join the Honeycutt Nation!
Why am I asking you to join me? It is because I want to help other horses that are not as lucky as me. My goal is to raise $1000 every month to sponsor two SAFE horses and give them all the hays and tasty grains they need.

To join the Honeycutt Nation, just click on this thing called a link which is hiding under these words!
peoples of the Honeycutt Nation
Leslianne Carbary
Marcie Gwiazdon
Anita Freeze
Valerie Vaughn
Elizabeth Stephan
Tracy Green
The Hagstrom Family (my good friends!)
Vicki Goff
Beth Geiger
Rosana Lapuente
Julie Morton
Andrew Franck
Celine Lai
Recent Posts on the SAFE Website

A thing you need to know

Sometimes I write poems about things that I love, like lovely hays and tasty, tasty grain. Sometimes I tell stories about Sinatra or Owen or The Big Baby. Sometimes I ask nice peoples for dollars for pointy horses. But right now I have to tell you about something important and true that peoples need to know about horses. I hope that many peoples will listen to this true thing.

There are peoples who think that horses don’t need peoples to live and this is just wrong! There are peoples who think that horses should be okay living in a field with no peoples around. I am a horse who says “Don’t sit on me” and “Don’t touch my face” and mostly I want peoples to leave me alone. But that does not mean that I do not need to be taken care of every day! Here at SAFE, nice peoples bring us hay four times on every single day and even tasty grain once time on a day. Nice peoples fill up our water tub two times on every day, so even if Sinatra knocked over the water tub, we would not be thirsty for very long. Other nice peoples come to our paddock on every day to take away our poops, and some other days other nice peoples come and brush us and put braids in our manes. And it seems like almost every hour someone walks by our paddock and says “Hello!” to me or Sinatra. And they smile at us, which is a very nice thing to do.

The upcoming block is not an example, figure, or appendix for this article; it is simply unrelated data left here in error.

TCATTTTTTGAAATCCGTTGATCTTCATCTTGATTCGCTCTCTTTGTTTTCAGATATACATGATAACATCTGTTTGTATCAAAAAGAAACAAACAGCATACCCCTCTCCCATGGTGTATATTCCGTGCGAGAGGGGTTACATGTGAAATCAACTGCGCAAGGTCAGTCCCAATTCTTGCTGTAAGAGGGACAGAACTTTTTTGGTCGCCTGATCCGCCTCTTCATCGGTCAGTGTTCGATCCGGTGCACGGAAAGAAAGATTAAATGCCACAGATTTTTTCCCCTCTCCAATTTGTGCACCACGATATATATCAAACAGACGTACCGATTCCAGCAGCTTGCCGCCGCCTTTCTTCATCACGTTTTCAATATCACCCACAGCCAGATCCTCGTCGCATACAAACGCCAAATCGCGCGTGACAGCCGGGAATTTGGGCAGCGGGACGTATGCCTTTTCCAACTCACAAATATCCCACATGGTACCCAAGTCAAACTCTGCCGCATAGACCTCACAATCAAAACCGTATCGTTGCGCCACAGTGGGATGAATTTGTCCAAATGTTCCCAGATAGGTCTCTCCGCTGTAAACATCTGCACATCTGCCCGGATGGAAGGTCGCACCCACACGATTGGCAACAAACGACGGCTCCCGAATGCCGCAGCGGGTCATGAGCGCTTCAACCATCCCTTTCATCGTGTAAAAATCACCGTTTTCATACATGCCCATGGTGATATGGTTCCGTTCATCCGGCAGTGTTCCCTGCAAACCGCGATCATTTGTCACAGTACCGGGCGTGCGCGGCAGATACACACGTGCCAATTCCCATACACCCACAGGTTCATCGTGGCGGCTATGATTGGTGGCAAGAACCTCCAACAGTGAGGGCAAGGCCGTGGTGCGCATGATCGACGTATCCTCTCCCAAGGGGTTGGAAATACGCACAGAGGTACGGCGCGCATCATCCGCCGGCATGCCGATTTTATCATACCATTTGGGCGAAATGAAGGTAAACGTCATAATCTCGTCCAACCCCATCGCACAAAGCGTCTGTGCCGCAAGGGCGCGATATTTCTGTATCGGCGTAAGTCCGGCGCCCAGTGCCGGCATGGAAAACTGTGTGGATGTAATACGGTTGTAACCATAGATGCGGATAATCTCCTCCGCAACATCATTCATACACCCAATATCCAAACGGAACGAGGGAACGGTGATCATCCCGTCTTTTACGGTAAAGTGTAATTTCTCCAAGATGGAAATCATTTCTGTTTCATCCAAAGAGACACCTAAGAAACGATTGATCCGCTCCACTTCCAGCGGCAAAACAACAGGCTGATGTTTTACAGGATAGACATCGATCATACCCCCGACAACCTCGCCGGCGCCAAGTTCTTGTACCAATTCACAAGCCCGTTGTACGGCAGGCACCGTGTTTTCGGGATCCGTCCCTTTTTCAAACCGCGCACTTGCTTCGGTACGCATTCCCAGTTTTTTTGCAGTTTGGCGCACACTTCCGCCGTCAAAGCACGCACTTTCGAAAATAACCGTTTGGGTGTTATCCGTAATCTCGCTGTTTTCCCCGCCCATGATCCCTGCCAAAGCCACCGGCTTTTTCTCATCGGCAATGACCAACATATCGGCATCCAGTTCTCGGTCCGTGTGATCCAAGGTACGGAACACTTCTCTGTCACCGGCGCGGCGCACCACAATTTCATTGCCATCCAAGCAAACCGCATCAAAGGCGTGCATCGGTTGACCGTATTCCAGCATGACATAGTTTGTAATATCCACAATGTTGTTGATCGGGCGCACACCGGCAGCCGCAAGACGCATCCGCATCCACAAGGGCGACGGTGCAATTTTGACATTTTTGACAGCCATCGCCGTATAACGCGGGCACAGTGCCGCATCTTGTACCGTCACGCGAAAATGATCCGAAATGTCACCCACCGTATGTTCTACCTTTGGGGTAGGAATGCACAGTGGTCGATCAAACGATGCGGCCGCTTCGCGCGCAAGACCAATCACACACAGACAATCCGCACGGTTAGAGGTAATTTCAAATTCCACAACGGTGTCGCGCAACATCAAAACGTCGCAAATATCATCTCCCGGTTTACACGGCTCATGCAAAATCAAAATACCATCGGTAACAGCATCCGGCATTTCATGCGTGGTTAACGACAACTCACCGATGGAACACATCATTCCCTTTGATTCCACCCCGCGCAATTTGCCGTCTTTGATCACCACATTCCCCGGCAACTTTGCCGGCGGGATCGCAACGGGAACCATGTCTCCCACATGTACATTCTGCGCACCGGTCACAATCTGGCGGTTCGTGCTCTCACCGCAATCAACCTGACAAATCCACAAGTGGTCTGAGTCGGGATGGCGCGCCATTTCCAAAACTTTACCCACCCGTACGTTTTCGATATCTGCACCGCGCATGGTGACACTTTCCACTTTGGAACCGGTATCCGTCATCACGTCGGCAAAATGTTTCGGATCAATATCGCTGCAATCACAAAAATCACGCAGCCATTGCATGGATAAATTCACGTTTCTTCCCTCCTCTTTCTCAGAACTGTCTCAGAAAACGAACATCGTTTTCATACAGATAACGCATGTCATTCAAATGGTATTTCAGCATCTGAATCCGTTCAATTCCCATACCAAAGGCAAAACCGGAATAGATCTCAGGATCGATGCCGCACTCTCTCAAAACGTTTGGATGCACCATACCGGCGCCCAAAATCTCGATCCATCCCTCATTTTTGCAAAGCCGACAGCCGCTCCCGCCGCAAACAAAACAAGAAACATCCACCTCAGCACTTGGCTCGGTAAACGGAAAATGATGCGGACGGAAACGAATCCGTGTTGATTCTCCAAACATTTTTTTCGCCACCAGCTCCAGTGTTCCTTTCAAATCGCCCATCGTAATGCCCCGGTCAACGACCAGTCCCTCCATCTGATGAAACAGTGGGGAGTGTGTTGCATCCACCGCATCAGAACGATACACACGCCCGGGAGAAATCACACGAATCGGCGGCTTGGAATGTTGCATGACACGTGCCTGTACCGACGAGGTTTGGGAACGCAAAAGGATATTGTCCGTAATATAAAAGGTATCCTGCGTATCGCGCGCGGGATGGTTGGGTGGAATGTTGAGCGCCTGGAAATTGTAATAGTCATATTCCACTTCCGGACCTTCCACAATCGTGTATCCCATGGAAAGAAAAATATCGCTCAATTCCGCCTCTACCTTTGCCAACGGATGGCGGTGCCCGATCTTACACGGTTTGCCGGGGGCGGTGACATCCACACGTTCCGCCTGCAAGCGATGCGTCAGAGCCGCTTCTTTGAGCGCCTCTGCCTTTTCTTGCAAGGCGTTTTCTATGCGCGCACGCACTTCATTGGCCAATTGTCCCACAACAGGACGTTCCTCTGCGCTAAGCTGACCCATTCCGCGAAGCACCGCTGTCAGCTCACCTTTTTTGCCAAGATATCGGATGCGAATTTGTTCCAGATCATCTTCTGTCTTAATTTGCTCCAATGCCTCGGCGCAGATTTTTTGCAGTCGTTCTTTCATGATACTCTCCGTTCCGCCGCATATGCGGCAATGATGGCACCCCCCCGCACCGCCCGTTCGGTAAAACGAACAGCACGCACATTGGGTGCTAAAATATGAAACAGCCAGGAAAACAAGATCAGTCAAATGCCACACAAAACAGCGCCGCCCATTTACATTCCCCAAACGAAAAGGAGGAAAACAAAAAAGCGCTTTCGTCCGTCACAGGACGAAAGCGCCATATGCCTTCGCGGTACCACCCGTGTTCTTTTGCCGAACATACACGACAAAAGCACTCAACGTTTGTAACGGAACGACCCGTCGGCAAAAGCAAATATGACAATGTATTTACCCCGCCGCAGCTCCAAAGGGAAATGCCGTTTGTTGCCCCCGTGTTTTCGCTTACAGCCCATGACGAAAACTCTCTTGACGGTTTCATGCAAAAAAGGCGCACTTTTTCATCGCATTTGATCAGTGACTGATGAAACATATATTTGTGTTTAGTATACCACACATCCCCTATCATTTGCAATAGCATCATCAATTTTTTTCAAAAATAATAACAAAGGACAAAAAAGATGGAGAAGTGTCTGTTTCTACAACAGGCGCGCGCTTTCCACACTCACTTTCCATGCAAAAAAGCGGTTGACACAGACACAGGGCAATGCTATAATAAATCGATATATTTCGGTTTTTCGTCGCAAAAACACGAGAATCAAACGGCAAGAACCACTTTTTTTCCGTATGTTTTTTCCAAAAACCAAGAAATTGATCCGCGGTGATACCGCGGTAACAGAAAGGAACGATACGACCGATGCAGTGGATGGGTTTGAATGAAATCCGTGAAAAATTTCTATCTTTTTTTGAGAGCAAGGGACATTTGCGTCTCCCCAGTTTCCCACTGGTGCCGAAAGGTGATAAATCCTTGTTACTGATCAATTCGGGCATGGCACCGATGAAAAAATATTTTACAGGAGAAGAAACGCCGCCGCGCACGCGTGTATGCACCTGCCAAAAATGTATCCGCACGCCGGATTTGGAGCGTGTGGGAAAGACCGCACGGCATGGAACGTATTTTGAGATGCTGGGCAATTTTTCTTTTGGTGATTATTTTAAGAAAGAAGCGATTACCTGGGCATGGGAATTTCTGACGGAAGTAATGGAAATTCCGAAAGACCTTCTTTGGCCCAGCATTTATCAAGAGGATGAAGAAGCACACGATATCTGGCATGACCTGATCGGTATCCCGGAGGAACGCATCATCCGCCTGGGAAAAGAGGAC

Our days are very interesting with all these nice peoples bringing lovely hays and smiling and saying “Hello!” But also, if I had a pain in my belly or my foot or my ear, someone would walk by and look at me and probably they would notice that I was feeling not right. They would probably say “Oh Honeycutt! What is wrong, old buddy?” and they might make a concerned face. Then they would call someone for help, like the vet, and pretty soon I would feel better. This is another very nice thing to do.

But imagine if no peoples walked by! Then no one would notice I was feeling not right and I would just keep on feeling not right for maybe a long, long time. Maybe I could get better, but maybe I would not. So if I was alone with no peoples walking by, a pain in my belly or my foot or my ear could maybe turn into something very, very bad. And no one would be able to make me feel better.

This is the true thing that peoples need to think about and know: Horses cannot be okay living in a field with no peoples around. Lovely hays need to come more than one time on a day so that horses can be eating most of the times. Water tubs can get knocked over and everyone gets thirsty, and that is bad. And peoples need to check on us to see that we don’t have a pain.

Peoples with horses living alone in a field really should not have horses. Those people would be better off with bicycles. And those horses would be better off with other peoples.

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